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Legendary L.E.S. Artist, Actor Taylor Mead Dies

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taylor mead, photo by clayton patterson
Taylor Mead in his Ludlow Street apartment. Photo by Clayton Patterson.

There’s some sad news to report this morning.  Taylor Mead, the legendary Lower East Side artist and actor, died in Colorado yesterday after suffering a stroke. Clayton Patterson, the LES documentarian, heard from Mead’s family late last night, and the news has been spreading on social media today.  Mead, 88, vacated his Ludlow Street apartment earlier this spring, after a long battle with his landlord and said he would be taking a temporary break from New York.

Mead gained fame in the 1960’s and 1970’s after appearing in several Andy Warhol films.  By then, however, the anti-establishment artist was well known for his irreverent brand of beat poetry. Village Voice film critic J. Hoberman called Mead “the first underground movie star.”  He appeared in more than 100 films and was a prolific painter and writer.  Mead performed regularly at the Bowery Poetry Club until it closed last year.  Patterson noted that he continued to be an “active, vital, contributing, creative artist” until very recently.  Just last night, some of Mead’s films were screened at 139 Ludlow St., the possible future home of Soho House on the Lower East Side.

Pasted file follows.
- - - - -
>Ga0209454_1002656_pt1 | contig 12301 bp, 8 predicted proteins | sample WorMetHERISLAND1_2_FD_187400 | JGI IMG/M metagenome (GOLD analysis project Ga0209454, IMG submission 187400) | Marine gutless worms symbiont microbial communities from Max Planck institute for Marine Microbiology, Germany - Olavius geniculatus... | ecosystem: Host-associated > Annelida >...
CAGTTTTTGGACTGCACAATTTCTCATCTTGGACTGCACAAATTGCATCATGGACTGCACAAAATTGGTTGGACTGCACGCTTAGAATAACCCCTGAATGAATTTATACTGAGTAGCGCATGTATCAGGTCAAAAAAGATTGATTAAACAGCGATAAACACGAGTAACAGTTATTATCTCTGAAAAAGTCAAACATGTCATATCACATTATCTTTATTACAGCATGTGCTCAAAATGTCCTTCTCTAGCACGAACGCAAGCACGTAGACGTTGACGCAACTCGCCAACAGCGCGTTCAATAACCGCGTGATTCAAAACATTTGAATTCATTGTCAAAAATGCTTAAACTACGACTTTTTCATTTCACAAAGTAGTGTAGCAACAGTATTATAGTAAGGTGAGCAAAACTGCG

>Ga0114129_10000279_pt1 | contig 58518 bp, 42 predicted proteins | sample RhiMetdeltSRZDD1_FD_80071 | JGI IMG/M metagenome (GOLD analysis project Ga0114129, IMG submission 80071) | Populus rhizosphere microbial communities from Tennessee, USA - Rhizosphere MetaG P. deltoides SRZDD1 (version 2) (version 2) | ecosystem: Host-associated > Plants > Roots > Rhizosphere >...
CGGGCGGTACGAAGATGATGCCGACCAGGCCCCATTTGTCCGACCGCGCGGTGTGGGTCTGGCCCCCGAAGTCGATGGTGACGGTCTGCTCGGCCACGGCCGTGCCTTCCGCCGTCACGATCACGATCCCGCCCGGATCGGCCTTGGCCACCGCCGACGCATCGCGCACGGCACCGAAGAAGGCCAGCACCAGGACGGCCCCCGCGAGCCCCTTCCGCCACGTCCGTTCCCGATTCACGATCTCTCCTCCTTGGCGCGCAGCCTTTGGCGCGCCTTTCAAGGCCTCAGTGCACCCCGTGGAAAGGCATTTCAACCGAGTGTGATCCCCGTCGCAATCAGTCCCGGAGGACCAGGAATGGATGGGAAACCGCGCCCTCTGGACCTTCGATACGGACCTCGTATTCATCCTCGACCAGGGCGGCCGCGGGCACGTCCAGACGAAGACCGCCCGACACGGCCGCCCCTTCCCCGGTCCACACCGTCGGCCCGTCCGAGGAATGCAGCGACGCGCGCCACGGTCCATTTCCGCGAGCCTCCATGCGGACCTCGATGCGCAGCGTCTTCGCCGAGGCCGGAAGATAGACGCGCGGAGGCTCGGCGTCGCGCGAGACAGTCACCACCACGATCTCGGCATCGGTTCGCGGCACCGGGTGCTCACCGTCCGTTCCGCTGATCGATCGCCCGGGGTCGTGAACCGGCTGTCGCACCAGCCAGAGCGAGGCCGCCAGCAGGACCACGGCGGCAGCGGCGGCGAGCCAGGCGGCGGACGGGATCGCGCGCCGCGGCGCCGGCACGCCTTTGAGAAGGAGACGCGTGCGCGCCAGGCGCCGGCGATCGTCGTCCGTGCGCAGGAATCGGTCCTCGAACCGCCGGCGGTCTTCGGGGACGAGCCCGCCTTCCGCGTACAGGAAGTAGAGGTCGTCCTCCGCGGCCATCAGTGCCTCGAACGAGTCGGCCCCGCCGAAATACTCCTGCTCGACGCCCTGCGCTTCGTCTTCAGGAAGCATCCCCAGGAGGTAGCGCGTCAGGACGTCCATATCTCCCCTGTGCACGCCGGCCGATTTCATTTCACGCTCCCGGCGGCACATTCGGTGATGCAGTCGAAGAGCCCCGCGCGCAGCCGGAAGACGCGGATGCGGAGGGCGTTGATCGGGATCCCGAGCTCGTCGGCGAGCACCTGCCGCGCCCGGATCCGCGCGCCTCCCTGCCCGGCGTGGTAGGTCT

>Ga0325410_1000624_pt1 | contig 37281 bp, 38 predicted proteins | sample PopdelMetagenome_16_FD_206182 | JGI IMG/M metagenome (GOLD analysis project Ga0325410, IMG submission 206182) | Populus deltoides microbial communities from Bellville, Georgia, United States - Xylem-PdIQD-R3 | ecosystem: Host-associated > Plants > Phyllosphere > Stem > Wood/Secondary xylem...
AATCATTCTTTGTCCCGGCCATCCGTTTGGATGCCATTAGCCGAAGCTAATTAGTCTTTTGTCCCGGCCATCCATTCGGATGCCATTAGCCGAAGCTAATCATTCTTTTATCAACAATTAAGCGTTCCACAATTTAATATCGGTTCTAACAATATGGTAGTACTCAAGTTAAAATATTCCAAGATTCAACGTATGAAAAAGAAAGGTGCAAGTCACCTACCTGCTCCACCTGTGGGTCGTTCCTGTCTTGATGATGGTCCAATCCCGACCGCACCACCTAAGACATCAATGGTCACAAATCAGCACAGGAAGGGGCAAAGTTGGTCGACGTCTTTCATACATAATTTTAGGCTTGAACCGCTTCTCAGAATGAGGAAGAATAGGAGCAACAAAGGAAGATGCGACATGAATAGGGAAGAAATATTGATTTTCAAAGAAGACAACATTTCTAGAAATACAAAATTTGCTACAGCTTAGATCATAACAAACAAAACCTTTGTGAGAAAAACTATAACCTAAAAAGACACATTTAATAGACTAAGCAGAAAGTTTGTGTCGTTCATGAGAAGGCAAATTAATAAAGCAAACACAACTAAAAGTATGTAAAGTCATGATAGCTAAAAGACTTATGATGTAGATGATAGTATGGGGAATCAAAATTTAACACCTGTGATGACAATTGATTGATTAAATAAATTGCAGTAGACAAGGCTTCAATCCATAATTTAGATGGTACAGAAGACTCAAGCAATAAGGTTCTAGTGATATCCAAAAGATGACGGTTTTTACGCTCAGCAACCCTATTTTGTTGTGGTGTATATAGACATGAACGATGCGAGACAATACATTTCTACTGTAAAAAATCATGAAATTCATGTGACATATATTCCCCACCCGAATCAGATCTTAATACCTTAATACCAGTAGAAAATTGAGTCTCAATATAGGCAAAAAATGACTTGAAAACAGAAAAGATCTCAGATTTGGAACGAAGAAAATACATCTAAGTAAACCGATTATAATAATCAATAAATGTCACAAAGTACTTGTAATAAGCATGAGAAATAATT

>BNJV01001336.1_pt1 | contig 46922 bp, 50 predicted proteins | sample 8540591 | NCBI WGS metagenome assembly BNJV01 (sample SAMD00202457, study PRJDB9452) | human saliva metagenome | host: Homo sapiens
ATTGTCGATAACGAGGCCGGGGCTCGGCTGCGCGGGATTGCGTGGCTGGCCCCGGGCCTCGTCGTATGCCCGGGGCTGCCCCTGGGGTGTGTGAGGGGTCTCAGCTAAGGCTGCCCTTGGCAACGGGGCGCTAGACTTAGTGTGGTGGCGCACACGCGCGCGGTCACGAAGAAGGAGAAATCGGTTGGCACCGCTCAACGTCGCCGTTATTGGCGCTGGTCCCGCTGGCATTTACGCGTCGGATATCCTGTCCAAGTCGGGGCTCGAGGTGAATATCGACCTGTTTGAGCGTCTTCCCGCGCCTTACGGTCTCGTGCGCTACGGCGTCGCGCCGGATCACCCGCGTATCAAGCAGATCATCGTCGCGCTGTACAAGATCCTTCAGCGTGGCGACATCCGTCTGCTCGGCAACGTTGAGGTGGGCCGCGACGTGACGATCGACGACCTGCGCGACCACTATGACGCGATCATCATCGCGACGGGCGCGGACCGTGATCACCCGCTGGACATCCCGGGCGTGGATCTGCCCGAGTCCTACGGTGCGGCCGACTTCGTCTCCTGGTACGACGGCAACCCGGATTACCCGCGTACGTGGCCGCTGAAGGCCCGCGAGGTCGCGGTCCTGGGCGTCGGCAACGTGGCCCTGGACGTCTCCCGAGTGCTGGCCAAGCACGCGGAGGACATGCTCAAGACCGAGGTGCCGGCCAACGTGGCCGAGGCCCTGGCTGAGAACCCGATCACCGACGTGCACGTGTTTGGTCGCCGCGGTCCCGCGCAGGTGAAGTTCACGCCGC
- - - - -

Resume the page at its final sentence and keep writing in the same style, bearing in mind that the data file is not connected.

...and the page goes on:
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  1. Taylor acted in two of my films. It is an honor to be included in his filmography. Taylor gave a hilarious performance as a leering pervert in Ecstasy In Entropy in 1999. I later got to film him in his crumbling apartment in 2005, where he ironically played his death scene in an episode of Electra Elf. He complained later that I’d cut the death scene down, but it was all there… nothing was cut. I used to go bar hopping with Taylor, who always got free drinks and was treated as royalty in the most unexpected, chic places, filled with horrible people that he loved to be around. Like Taylor, I fled NYC after it mutated into something hideous, a capitalist nightmare designed to kill artists. After being hounded out of his apartment, paid off to leave by an evil landlord, he couldn’t stay any longer and didn’t live long enough to spend the money.
    We were both announced as Acker Award winners earlier this year. Neither of us will be accepting the award in person, since death, distance and the ugliness of capitalism preclude our presence.

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